#23 Posted by xrockerboy (42 posts) -

guys get over this topic, even if you are right about college, which youre not cause if you wanna be an engineer or have a high standard work other than handing burgers in Mcdonalds then u cant learn during the job, and if u could the shitty society we live in today wont accept it its like a rule no degree = youre fucked. unless youre really lucky

#25 Edited by TacticalDesire (10713 posts) -

@Nibroc420 said:

@magicalclick said:

@Nibroc420 said:

@magicalclick said:

Disagree. I would much prefer to hire someone with higher education from a good school (cheaper public school with residential price is fine. don't care about people paying international price on schools). The reason is simple. They are willing to take the time to learn than others. They are able to learn the material. So, even if they don't have my industrial knowledge, they have shown their potentials. I cannot gauge one person's potential and willingness to earn from high school degree. That's risky.

Then again, someone with lots of work experience and references, could easily be considered a hard worker.

Someone who graduated High school, and went to study English for 4 years on daddy's dime, doesn't have to have the greatest work ethic, and probably hasn't seen a day of "work" in their life.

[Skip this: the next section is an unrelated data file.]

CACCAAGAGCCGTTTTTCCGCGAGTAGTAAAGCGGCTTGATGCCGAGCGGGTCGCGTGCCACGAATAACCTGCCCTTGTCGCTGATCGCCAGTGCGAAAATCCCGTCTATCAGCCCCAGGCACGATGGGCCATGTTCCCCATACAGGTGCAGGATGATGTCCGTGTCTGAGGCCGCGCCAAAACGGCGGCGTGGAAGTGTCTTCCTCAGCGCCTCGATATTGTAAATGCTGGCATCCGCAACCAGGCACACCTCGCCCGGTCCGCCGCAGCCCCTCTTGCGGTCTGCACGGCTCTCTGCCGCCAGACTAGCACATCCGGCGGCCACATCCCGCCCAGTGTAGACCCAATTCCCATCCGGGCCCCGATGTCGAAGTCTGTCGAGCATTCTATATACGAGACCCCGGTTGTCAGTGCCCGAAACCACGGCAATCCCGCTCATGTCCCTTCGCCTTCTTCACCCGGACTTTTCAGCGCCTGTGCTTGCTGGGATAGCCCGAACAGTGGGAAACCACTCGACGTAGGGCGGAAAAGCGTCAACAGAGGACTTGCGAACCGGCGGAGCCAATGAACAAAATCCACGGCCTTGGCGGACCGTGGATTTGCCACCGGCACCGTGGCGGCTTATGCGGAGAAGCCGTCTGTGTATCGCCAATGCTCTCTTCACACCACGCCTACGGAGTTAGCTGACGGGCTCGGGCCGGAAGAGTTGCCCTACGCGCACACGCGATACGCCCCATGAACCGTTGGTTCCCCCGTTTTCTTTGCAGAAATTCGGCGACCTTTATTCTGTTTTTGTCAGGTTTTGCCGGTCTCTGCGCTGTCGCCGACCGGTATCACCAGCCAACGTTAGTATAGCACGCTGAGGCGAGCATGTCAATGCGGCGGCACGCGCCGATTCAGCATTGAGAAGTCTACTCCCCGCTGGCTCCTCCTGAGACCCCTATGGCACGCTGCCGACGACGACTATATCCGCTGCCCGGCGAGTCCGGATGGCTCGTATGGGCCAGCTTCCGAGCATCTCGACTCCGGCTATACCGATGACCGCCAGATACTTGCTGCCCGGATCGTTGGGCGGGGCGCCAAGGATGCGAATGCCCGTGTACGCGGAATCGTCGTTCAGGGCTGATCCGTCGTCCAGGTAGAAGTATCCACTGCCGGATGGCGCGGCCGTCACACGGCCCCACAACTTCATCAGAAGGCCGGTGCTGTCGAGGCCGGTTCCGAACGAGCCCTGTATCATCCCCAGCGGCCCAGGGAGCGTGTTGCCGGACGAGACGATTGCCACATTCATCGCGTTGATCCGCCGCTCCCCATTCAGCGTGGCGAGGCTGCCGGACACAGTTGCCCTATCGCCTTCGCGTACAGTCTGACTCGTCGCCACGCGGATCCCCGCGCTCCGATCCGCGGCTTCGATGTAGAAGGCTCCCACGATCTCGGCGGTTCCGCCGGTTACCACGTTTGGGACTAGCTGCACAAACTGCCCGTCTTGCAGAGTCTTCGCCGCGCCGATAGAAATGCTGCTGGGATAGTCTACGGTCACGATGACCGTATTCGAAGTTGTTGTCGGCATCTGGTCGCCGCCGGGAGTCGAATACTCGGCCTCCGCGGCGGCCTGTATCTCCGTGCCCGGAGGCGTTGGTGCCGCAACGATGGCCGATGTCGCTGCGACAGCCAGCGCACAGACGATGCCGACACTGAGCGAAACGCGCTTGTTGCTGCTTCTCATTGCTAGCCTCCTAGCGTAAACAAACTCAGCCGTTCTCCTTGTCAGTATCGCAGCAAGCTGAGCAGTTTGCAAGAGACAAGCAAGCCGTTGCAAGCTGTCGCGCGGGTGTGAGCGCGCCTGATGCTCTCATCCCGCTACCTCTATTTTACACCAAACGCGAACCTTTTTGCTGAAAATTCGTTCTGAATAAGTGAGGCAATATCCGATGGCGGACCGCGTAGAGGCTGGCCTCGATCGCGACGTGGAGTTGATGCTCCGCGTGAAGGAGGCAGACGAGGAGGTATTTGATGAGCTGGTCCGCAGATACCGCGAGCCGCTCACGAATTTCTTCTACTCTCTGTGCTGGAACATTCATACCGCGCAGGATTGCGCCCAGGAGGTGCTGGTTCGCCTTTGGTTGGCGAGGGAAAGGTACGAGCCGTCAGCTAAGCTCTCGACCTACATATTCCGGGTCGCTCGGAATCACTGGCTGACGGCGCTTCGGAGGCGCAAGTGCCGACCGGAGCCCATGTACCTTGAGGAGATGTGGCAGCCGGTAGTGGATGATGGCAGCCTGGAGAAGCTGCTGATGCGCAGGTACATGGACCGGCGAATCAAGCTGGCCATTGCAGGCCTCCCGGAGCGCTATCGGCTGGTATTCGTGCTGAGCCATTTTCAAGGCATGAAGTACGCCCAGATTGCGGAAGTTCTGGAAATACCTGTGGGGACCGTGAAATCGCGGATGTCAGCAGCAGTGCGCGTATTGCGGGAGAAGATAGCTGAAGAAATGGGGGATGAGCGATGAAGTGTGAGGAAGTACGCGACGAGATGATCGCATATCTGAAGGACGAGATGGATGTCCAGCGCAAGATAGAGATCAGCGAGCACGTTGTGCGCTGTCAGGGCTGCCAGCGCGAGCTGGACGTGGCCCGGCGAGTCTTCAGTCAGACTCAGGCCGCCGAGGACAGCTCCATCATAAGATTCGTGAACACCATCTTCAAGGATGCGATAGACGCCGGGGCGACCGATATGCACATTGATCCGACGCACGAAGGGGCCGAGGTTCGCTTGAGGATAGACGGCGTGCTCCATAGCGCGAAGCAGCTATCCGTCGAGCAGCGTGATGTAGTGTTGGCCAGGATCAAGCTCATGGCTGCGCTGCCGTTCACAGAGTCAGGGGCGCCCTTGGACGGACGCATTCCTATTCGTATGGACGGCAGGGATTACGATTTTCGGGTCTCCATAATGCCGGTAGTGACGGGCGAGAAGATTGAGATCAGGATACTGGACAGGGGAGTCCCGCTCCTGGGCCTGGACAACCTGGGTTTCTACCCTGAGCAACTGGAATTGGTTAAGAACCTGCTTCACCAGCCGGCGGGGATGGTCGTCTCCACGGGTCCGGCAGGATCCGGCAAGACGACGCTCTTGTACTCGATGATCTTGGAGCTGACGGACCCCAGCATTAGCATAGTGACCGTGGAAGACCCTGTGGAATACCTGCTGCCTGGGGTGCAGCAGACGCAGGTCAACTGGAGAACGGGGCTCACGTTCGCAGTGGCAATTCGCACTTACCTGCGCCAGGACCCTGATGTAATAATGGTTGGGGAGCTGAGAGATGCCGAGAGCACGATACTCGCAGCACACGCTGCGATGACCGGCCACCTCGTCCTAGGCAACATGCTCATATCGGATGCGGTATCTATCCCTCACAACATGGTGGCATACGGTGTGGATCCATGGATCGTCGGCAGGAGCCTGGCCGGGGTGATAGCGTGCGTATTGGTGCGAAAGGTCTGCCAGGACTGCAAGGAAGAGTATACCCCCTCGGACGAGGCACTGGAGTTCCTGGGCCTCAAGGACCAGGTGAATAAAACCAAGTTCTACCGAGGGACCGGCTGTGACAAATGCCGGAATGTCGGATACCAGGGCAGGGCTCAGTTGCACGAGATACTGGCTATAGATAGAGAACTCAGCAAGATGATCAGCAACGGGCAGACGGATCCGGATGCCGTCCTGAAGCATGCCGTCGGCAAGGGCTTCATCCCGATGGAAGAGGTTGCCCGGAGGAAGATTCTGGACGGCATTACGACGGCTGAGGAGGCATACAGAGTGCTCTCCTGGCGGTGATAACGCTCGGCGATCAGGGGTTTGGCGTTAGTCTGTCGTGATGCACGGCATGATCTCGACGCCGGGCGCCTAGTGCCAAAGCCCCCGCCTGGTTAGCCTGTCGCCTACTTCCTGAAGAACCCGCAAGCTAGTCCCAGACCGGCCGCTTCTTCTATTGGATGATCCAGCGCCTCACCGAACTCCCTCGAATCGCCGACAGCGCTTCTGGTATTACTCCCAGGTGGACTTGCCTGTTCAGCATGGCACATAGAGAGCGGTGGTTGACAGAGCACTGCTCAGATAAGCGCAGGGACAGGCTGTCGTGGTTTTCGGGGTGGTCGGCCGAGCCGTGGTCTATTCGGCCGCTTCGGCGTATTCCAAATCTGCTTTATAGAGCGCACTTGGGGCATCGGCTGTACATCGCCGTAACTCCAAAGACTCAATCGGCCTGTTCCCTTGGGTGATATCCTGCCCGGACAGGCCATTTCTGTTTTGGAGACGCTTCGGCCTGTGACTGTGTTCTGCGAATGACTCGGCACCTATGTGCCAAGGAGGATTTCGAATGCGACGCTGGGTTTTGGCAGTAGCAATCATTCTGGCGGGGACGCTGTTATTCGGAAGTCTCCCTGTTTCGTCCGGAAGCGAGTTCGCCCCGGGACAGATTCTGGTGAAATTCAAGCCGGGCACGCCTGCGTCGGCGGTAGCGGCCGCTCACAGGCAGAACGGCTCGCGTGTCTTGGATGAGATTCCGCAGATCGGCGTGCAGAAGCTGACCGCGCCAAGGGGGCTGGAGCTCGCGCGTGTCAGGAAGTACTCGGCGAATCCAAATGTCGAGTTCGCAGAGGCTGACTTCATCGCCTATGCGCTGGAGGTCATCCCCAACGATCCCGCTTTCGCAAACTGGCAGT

Sure, if you have a good working experiences and references AFTER you worked for many years AND have good relationship with your peers. Getting your feet inside when you just get out of high school is entirely different story when you don't have anything to show.

It's not hard to get a job, people are just insanely picky these days.

Even if you worked at Mcdonalds for 2 years. At least you've had a job, you understand what "work" is, and you haven't gone through life holding mommy & daddy's hand.

I've met a few people who've gone to college immediately after high-school, and they can't handle working a part-time job claiming "It's too stressful"

You can get all the degrees you'd like, but if you're lazy, and have little work ethic, those degrees mean nothing in the long-term.

Then again, many degrees are useless, even if you have experience and solid work ethics.

That's why employers hiring those right out of college often look at GPA, which is a fairly good indicator of work-ethic. Someone who isn't a hard-worker is not going to graduate with a top-tier GPA no matter how smart they are, unless their university is an absolute joke.

#26 Posted by TacticalDesire (10713 posts) -

@huggybear1020 said:

A good rule of thumb, if you chose your major because it's "easy", drop out of school and go get a job. You'll be making the same money you'd be making when you graduate, and you won't have all the school debt to pay back. Now if you chose your major because it's a high-demand field and what you are learning applies directly to the line of work you want to go into, then by all means stay in school.

Choosing your major based on ease is a horrible idea (though I have no idea who does that), but choosing your major because it relates to a high-demand field is equally stupid. High-demand jobs are often very fickle and subject to trends. There was a recent article in the Wall St. Journal about the dangers of too specialized of an education, and studying for something simply because it is in demand.